Blue Prosecco sparks outrage in Italy
A ‘wine’ brand made from a blend of Prosecco and blue curaçao has sparked outrage in its native Italy, where it has been called an “insult” to tradition.
As reported by the Daily Mail, Blumond, a 7% abv drink made from Prosecco, blue curaçao and peach, is already on sale in China and America where it’s proving popular at weddings.
The Mail reports that the brand, which has an RRP of £16, clocked up £675,000 of sales in the US last year and brand owner Fratelli Saraceni is keen to replicate that success at home in Italy.
Blumond is due to launch in Sicily in June, though critics have raised eyebrows, as to be able to be labelled as a ‘wine’ in Italy, it needs to be at least 10% abv.
The plan is then to roll out the brand, named after the Blumond blue diamond, in big cities like Rome and Milan before the end of the year.
Fratelli Saraceni may be forced to rebrand Blumond as an ‘aromatised cocktail’, ‘long drink’ or ‘apéritif’ due to its low abv.
Wladimiro Gobbo, a member of Italy’s Sommelier Association dubbed Blumond “an insult to our wine tradition”.
“It’s embarrassing. These are not wines but coloured liquids, dumb-downed hybrids with a watered-down percentage of alcohol,” he told the Daily Mail.
Fabio Lantieri de Paratico, co-founder of the Franciacorta consorzio and producer of the traditional method sparkling wine, added: “These do not belong to our world. They’re just whims and trends that come and go”.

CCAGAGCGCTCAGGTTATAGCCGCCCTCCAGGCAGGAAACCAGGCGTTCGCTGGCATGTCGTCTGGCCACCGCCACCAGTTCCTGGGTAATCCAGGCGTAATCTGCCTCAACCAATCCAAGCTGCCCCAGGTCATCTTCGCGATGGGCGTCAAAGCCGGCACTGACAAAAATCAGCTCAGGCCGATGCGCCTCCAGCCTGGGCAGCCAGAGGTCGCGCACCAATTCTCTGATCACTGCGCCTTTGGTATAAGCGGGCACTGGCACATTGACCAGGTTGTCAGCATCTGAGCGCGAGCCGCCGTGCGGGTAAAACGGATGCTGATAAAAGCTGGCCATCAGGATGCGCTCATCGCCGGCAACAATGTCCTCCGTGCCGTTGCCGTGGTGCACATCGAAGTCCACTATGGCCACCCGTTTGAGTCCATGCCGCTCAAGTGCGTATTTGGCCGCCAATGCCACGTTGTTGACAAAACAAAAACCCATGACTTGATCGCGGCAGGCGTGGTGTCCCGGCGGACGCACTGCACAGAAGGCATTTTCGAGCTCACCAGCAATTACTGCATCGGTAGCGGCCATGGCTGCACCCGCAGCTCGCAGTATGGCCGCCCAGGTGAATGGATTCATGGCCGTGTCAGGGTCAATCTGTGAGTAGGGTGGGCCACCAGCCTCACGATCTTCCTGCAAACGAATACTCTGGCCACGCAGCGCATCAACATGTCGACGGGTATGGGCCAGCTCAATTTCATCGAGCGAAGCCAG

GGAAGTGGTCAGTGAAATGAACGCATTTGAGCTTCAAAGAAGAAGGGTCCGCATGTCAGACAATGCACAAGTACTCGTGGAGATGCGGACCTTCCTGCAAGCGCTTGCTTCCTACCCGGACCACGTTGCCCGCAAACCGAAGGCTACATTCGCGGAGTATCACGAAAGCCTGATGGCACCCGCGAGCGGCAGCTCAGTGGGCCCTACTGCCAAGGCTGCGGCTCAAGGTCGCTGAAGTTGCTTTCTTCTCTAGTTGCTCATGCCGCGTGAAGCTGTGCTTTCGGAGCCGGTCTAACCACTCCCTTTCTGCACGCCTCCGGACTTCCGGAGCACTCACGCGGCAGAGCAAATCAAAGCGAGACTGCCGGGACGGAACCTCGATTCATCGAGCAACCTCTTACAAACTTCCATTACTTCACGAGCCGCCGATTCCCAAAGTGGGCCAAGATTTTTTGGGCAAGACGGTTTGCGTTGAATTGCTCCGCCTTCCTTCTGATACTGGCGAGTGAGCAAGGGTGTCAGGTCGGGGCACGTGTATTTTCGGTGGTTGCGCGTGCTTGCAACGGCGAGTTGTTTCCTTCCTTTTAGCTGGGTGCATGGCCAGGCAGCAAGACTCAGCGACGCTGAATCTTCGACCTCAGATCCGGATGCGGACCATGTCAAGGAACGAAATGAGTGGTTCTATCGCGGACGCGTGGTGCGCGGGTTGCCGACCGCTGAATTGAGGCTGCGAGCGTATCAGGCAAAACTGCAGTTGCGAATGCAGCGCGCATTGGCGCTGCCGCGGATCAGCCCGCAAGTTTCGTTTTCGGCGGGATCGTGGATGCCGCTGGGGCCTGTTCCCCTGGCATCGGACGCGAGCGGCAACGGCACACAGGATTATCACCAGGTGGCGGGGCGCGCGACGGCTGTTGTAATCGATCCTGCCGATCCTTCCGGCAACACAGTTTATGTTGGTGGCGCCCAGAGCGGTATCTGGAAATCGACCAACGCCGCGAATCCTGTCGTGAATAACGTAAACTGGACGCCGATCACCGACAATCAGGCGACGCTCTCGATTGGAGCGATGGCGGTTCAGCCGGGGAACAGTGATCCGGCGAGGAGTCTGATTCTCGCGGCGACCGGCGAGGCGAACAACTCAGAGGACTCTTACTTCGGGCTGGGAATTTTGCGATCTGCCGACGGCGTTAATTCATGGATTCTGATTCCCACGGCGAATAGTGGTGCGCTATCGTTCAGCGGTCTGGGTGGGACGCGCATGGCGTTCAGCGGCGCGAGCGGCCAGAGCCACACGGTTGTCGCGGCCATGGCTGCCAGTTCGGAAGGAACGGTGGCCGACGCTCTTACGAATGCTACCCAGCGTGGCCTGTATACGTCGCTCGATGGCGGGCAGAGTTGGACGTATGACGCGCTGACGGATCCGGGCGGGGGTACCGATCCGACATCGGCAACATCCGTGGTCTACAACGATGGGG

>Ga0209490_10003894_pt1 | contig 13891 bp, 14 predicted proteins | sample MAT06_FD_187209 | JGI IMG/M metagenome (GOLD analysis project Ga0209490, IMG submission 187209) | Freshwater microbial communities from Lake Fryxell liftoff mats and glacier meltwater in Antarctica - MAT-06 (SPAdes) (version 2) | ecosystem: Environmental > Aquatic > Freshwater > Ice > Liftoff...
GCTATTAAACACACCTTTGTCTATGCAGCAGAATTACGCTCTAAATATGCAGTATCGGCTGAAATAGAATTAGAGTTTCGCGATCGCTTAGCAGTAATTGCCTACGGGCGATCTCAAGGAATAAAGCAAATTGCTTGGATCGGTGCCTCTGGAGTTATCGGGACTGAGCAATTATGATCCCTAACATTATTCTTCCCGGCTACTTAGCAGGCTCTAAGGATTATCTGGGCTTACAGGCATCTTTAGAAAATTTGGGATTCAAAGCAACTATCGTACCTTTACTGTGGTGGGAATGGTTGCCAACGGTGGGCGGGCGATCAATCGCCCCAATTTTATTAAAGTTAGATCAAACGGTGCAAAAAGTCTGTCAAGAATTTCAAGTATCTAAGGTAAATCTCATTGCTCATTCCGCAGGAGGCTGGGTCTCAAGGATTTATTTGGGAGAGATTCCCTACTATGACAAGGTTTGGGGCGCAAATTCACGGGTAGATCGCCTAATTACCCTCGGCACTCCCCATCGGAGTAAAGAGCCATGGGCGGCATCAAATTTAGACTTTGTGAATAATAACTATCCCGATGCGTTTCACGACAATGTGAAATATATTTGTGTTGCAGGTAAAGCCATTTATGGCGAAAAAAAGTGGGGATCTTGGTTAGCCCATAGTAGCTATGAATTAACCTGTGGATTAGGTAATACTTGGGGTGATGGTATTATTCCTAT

“Anglo-Saxon drinkers are more open to innovation and particular twists than Italians – they like to experiment,” Matteo Saraceni of Fratelli Saraceni admitted.
The company has already released a neon orange drink called Volare, which blends Pinot Grigio and pink grapefruit, and Mario, a sparkling limoncello made with Prosecco and Sicilian lemons.
Fratelli Saraceni also hopes to sell Blumond in the UK and is currently in talks with retailers.
This isn’t the first blue wine to go on sale. In 2015, six entrepreneurs caused a storm in a wine glass with the launch of the world’s first blue wine, called Gik, made in the Spanish wine region of Bierzo.
A base wine is created from red and white grapes, then anthocyanin and indigo pigments are added to turn it blue and the wine is softened with sweeteners.
Its makers recommend serving the 11.5% abv Gik cold due to its sweetness. The unconventional drop is aimed at younger consumers seeking something different from their wine experience.
Spanish authorities have drawn upon European legislation to ban the entrepreneurs from describing Gik as a ‘wine’, based on the fact that there is no “blue wine” category within EU legislation.